Age-related macular degeneration (AMD) remains the number one cause of blindness for people 50 years and older in the United States. There are are currently no known cures for AMD or FDA-approved medications for the treatment of AMD.
AMD results from drusen buildup just below the retina causing macular degeneration. Symptoms of AMD include impaired central vision, which could lead to significant and irreversible vision loss.
Scientists have suspected that AMD development could be linked to local inflammatory biomarkers or even innate immunity. Others have found that a more simpler explanation, such as free radical development or an antioxidant deficiency could lead to macular degeneration over time.
Researchers have identified a few inflammatory biomarkers, which can help medical professionals better understand the pathogenesis of macular degeneration. Across multiple case-studies, scientists have discovered numerous single nucleotide polymorphisms (SNPs) at the complement factor H (CFH). According to an interview with Gregory Hagemen, genetic association between macular degeneration and CFH was over found in over 50% of group of people involved in his controlled study group. This frequency of genetic association is rare to say the least. An altered CHF gene is responsible for the distribution of drusen through the bloodstream and the buildup of drusen on the Bruch’s membrane.
Endogenous intra- and extracellular matrix damage has also been shown to create local inflammatory responses that disrupt hemostasis potentially leading to advanced macular degeneration or wet AMD.
Researchers from SUNY Downstate have recently been awarded research grants to identify the biomarkers associated with these local inflammatory responses to help scientists diagnose and treat AMD earlier.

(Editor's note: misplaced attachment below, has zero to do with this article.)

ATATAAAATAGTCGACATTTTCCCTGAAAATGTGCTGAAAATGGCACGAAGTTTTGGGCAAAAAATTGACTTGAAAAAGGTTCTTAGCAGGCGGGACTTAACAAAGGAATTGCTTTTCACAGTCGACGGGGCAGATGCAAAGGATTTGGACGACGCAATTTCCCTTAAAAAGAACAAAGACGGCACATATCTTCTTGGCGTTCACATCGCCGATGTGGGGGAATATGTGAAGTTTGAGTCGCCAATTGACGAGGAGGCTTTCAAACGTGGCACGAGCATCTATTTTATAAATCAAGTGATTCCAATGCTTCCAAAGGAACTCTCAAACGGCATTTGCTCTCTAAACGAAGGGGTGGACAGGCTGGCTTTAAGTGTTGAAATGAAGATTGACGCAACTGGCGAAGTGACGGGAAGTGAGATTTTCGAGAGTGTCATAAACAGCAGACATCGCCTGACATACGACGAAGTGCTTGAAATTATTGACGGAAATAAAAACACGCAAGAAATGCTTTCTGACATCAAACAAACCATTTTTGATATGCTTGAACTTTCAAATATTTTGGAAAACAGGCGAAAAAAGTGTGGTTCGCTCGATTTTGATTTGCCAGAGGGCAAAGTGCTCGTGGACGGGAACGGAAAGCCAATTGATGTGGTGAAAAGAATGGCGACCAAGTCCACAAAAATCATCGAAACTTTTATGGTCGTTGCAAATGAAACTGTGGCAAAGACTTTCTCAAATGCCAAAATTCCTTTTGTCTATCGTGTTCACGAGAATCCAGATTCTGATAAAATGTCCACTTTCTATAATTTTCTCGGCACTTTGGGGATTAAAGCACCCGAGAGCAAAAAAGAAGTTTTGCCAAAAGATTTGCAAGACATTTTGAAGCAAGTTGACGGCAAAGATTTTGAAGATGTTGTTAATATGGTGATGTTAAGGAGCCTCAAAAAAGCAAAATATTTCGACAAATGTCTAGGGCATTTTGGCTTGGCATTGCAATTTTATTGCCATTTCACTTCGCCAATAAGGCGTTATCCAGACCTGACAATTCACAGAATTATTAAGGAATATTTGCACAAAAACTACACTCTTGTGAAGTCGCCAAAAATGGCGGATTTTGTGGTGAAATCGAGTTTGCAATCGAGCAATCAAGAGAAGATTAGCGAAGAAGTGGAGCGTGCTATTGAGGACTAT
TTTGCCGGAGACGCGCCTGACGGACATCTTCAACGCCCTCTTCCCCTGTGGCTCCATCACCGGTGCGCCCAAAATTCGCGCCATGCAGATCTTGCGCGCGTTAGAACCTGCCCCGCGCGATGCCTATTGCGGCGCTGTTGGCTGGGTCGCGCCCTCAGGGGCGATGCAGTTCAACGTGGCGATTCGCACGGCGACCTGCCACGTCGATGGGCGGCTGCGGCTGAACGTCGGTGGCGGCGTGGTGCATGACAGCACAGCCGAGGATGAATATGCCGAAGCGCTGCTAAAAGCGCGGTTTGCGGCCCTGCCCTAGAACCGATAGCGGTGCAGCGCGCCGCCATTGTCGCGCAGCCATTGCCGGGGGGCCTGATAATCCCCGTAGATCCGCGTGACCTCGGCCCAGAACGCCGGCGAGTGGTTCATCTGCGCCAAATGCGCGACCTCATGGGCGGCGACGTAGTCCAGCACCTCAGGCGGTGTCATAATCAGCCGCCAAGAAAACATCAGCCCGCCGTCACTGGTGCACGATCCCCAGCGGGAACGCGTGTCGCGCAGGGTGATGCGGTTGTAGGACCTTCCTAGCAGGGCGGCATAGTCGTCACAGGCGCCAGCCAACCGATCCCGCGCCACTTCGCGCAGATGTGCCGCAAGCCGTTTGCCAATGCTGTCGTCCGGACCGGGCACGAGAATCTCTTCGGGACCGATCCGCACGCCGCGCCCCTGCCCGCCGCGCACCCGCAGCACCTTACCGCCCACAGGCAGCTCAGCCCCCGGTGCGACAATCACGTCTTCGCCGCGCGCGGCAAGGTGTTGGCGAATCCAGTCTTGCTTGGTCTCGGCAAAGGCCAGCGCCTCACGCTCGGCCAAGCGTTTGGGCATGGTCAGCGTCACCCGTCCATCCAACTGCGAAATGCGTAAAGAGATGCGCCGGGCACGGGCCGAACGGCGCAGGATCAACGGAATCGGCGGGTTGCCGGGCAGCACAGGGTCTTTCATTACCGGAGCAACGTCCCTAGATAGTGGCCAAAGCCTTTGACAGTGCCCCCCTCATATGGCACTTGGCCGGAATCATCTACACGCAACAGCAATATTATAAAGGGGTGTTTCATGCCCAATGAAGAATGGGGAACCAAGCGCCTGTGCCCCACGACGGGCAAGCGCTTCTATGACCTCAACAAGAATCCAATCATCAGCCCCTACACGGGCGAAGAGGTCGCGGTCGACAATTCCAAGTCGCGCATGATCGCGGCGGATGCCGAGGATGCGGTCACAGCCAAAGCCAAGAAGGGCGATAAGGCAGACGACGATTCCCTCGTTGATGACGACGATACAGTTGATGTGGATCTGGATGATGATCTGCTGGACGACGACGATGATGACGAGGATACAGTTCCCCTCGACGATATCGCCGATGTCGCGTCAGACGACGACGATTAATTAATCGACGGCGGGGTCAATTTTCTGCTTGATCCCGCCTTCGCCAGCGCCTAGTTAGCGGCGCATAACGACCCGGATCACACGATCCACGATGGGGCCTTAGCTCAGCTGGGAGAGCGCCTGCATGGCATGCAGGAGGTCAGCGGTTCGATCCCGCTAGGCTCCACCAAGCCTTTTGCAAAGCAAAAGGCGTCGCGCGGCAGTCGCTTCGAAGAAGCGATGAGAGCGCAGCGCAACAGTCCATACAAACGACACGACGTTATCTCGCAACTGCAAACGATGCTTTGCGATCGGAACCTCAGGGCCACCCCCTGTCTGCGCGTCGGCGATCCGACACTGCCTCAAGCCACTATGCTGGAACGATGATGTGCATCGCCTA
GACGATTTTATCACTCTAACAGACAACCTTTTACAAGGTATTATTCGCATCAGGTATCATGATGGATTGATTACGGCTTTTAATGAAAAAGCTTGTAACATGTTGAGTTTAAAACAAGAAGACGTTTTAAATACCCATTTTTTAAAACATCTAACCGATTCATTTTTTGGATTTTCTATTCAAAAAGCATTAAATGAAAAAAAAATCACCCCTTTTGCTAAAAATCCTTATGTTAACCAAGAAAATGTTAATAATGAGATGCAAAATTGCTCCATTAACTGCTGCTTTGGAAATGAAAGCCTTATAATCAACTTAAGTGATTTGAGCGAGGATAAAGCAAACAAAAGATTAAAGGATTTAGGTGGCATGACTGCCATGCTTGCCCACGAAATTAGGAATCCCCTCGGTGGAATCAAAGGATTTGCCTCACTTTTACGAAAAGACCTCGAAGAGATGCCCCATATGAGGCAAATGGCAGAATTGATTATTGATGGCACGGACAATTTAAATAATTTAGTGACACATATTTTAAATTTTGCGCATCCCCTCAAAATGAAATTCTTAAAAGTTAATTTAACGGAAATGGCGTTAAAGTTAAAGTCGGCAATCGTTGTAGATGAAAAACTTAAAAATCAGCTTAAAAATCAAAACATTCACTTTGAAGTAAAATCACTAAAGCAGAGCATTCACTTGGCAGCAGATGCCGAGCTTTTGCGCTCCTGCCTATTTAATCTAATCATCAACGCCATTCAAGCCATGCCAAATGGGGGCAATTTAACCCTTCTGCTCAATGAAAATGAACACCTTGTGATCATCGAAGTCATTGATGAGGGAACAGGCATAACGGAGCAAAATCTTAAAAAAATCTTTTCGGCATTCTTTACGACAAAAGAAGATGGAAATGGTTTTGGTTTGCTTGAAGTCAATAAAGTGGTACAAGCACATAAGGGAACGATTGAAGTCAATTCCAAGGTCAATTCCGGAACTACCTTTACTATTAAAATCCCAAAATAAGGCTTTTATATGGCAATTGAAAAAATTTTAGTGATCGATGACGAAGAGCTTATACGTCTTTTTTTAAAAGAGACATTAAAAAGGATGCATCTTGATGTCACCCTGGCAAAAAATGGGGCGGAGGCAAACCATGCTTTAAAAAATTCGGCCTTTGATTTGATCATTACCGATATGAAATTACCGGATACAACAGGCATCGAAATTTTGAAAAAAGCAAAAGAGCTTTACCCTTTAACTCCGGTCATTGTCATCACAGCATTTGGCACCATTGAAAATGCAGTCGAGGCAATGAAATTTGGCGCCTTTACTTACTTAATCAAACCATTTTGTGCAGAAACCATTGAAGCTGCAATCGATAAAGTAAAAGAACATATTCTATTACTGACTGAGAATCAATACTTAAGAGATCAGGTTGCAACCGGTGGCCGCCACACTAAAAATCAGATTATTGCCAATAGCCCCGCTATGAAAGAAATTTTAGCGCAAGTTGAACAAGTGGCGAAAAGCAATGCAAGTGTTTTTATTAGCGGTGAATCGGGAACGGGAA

One way scientists have proposed treating symptoms of AMD is by researching the effect that carotenoids and anti-inflammatory nutrients have on macular degeneration. Researchers have identified vitamins E and C, as well as lutein, zeaxanthin, and saffron as potential antiinflammatory and antioxidant agents that are effective in treating and even reversing symptoms of AMD.
Saffron 2020, which contains all of these vitamins and minerals, was recently backed by Health Canada as an effective medicine in reducing the risk of developing AMD and maintaining eye health.
Other dietary supplements, such as zinc, omega-3 fatty acids, and vitamin D, have proven effective in preventing the development of AMD and stopping its progression. One recommendation nutritionists have given for the prevention of AMD is by sticking to a mediterranean diet rich in leafy vegetables and fatty fishes.
Scientists have also been looking toward the role of lipid buildup in the progression of AMD. High blood pressure, atherosclerosis, and cardiovascular disease have many of the same associated biomarkers as AMD and many researchers have hypothesized that AMD could either be an extension or result of other chronic age-related disorders.
With new research, the door is being opened toward identifying the biomarkers associated with AMD and producing treatment that could stop and reverse the progression for AMD in a rapidly aging populace.
Many organizations and independent researchers are conducting studies to determine if dietary modifications can reduce a person’s risk of macular degeneration and vision loss associated with the condition.